Premiers Conference, Amending Formula for the Constitution of Canada (16 April 1981)

Document Information

Date: 1981-04-16
By: Secretariat of the Conference
Citation: Premiers Conference, Amending Formula for the Constitution of Canada, Doc 850-19/004 (Ottawa: 16 April 1981).
Other formats: Click here to view the original document (PDF).




Text and Explanatory Notes

April 16,  1981




General Comment

The amending formula which is part of the Canadian patriation plan agreed to by eight governments in Ottawa on April 16, 1981, is the result of intensive discussions among the governments of Alberta, British Columbia, Manitoba, Newfoundland, Nova Scotia, Prince Edward Island, Quebec and Saskatchewan.

In developing the formula several important principles were recognized:

1. All amendments to the Constitution of Canada, except those related to the internal constitution of the provinces, require the agreement of the Parliament of Canada.

2. Any formula must recognize the constitutional equality of provinces as equal partners in Confederation.

3. Any amending formula must protect the diversity of Canada.

4. Any constitutional amendment taking an existing provincial area of jurisdiction or proprietary right should not be imposed on any province not desiring it.

5. Any amending formula must strike a balance between stability and flexibility.

6. Some amendments are of such fundamental importance to the country that all eleven governments must agree.

[Page 3]

This amending formula is clearly preferable to the one proposed by the federal government for a number of reasons:

1) it recognizes the constitutional equality of each of Canada’s princes; 2) it gives the Senate only a suspensive rather than an absolute veto over constitutional amendment; 3) it omits the referendum provision opposed by many as being inappropriate to the Canadian federal system.

[Page 4]


  1. No proclamation shall issue under — section 1 before the expiry of one year from the date of the passage of the resolution initiating the amendment procedure, unless the Legislative Assembly of every province has previously adopted a resolution of assent or dissent.

(2) No proclamation shall issue under section 1 after the expiry of three years from the date of the passage of the resolution initiating the amendment procedure.


cont. of (2)

A province wishing to use this “opting-out” procedure must do so before the proclamation making the amendment is issued. Also the option out provision applies only where the proposed amendment derogates from, or diminishes, the legislative power proprietary rights or any other rights and privileges of the Legislature of government of a province. Proprietary rights includes natural resources and assets. Broadly speaking, those powers, rights and privileges are assigned to the provinces by section 92, 93 and 109 of the British North American Act.

In summary, no single province should be able to block an amendment desired by at least seven other provinces and the federal government. Conversely, that particular province would not be required to have this kind of amendment apply to it if: found the amendment to be unaccepted.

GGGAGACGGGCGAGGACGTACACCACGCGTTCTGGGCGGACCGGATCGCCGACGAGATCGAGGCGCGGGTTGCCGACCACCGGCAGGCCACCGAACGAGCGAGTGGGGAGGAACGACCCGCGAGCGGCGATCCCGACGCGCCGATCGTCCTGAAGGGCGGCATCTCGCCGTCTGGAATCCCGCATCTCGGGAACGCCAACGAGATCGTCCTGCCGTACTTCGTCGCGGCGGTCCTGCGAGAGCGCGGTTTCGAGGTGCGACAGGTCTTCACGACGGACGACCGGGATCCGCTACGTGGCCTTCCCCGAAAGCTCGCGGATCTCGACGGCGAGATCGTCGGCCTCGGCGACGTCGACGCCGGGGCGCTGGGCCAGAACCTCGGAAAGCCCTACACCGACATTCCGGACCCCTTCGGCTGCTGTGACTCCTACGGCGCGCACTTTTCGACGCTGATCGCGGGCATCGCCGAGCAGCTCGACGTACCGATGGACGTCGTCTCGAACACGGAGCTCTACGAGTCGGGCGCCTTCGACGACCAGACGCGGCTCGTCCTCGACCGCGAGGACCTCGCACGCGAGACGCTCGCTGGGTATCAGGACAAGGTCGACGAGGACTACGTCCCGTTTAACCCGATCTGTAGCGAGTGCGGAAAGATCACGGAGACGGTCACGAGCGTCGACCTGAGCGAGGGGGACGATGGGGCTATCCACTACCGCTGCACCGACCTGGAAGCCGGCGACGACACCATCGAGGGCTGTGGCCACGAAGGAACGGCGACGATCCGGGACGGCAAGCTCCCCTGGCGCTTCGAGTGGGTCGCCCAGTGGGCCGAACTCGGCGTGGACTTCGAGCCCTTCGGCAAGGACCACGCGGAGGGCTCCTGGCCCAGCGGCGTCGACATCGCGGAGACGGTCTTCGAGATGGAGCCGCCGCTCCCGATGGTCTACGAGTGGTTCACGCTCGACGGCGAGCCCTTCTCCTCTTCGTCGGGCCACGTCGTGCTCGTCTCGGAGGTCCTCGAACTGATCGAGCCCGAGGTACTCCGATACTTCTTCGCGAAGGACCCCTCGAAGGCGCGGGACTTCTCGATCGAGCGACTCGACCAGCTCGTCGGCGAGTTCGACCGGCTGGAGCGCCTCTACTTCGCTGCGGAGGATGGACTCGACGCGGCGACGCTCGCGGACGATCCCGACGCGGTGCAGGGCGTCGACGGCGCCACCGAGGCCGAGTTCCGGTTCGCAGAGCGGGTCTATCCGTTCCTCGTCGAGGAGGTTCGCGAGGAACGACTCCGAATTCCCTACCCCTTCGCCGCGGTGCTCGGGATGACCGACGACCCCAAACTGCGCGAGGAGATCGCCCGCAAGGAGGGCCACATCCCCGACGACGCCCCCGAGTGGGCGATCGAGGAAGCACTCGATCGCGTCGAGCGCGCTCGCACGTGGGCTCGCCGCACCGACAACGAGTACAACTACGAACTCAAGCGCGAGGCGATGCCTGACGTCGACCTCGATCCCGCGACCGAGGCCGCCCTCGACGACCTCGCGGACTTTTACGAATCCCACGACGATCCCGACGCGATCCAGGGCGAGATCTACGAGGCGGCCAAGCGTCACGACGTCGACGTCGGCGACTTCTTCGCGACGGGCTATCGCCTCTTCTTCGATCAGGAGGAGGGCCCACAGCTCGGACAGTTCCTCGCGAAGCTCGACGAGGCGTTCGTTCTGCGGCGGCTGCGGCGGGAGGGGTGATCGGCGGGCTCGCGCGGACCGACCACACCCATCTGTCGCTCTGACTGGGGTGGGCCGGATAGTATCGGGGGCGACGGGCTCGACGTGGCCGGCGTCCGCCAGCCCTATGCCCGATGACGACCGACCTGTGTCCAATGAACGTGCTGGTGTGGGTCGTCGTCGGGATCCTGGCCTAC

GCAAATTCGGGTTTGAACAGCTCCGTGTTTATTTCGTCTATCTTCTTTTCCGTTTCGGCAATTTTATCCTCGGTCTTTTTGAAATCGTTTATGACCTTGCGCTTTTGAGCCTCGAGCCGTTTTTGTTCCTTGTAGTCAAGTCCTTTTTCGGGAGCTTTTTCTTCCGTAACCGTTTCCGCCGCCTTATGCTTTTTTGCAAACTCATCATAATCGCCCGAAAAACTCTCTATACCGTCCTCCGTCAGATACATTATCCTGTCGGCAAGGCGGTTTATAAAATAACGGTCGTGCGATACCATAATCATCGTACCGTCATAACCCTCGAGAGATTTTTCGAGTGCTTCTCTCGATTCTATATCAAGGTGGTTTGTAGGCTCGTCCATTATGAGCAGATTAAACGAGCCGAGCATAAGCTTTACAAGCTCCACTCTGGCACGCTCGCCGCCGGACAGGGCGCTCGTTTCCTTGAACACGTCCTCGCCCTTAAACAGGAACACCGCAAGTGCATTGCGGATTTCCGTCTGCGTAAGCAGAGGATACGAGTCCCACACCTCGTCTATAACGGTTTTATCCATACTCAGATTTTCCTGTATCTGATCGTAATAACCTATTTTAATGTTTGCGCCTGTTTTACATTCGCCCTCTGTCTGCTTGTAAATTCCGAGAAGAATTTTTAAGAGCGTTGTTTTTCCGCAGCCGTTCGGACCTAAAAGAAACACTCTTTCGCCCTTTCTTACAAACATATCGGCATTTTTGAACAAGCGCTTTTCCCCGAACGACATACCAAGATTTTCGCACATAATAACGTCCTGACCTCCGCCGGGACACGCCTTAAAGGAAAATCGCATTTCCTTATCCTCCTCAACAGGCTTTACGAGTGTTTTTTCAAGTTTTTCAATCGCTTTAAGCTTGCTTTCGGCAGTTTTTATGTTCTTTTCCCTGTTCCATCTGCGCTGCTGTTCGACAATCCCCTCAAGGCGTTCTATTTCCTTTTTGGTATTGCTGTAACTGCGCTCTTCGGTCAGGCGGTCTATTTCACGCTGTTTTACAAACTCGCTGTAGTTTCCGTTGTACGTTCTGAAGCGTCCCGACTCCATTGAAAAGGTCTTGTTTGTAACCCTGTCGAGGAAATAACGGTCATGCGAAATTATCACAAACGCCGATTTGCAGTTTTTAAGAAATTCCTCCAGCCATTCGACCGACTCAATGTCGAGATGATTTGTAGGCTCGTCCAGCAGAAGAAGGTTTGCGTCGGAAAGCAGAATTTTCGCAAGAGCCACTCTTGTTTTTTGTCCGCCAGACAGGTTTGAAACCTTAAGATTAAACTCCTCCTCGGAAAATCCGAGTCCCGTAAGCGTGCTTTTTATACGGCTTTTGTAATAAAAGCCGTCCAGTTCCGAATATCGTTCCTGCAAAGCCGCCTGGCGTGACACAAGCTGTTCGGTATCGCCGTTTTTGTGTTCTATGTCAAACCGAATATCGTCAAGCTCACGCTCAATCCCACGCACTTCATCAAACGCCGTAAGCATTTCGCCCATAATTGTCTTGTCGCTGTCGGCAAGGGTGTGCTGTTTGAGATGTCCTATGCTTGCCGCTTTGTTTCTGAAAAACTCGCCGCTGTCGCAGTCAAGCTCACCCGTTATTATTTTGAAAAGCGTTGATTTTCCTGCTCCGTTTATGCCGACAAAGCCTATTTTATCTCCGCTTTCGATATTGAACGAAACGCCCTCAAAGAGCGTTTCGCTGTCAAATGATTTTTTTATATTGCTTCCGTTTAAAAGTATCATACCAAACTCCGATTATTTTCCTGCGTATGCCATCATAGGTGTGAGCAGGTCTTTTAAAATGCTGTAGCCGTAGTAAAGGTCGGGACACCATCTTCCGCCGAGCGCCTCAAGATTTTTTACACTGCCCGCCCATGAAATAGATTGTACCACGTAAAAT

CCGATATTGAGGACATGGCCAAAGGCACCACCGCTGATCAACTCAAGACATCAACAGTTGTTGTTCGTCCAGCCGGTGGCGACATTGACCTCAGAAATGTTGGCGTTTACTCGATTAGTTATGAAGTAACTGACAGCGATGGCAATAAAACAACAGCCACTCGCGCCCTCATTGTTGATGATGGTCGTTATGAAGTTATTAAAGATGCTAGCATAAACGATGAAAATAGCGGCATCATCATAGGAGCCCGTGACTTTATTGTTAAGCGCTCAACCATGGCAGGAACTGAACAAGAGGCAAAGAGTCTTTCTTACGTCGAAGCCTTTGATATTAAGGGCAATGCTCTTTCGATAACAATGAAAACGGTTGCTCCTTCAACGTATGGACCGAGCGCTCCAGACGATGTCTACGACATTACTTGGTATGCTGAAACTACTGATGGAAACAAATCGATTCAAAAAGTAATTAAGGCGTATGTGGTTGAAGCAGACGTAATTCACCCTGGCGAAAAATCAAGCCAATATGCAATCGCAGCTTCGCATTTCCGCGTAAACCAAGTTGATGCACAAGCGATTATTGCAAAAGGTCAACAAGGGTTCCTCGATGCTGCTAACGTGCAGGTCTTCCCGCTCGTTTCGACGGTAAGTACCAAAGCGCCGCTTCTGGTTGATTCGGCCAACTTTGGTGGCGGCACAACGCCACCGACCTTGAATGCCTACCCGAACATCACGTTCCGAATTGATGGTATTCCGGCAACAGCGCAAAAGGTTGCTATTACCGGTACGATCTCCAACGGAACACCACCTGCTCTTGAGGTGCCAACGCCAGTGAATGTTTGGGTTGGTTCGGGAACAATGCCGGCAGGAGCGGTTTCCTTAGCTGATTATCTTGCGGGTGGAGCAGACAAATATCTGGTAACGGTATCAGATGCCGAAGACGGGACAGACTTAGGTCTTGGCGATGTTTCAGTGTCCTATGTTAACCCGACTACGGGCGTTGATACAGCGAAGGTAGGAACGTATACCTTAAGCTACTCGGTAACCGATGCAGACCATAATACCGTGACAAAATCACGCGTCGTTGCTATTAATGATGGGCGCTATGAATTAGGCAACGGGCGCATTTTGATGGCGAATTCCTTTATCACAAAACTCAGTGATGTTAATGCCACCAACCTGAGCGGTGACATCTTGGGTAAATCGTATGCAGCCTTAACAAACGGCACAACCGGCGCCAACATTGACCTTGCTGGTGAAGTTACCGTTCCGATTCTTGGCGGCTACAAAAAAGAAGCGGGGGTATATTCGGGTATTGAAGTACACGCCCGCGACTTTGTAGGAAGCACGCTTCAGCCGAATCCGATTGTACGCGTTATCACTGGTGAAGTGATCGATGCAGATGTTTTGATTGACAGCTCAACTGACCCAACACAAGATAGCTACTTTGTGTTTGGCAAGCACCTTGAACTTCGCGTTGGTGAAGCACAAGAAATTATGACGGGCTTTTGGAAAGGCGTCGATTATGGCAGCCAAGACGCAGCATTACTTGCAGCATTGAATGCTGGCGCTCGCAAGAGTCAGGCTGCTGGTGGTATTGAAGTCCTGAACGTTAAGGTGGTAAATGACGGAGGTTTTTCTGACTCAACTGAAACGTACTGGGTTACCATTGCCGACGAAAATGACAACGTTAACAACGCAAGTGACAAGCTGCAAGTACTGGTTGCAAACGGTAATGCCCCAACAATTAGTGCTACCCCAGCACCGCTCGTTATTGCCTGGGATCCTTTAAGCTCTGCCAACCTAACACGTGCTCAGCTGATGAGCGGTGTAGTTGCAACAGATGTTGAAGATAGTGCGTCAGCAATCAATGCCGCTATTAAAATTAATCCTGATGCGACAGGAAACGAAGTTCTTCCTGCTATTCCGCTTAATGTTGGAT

2. (1) This provision ensures that a pro[…] amendment cannot come into force before one year has expired from time of initiation unless all provinces have expressed their vi[…] by resolution prior to that time, the necessary consents have been obtained. Thus, no amendment can be made until all Legislatures have an opportunity to debate the proposed amendment.

(2) This provision ensures that a proposed amendment must gain the requisite level of support within a reasonable length of time from initiation or it will lapse.

[Page 7]


An amendment may be made without a resolution of the Senate authorizing the issue of the proclamation if, within one hundred and eighty days after the passage by the House of Commons of a resolution authorizing its issue, the Senate has not passed such a resolution and if, after the expiration of those one hundred and eighty days, the House of Commons again passed the resolution, but any period when Parliament is dissolved shall not be counted in computing the one hundred and eighty days.

(1) The procedures for amendment may be intimated by the Senate, by the House of Commons, or by the Legislative Assembly of a province.


cont. of 4.

Alterations to boundaries between provinces would also be dealt with […] this section and could be made by the approval of the Legislatures of those provinces affected and the Parliament of Canada.

Any amendments to the Constitution in relation to the use of the English or French language within a province could be made by resolution of the Legislature of the province affected and the federal Parliament. This provision would apply to those portions of section 133 of the B. N. A. Act which relate to the province of Quebec and those language provision of the Manitoba Act which apply to Manitoba. This provision where it not apply now but which wishes it to be applicable therein.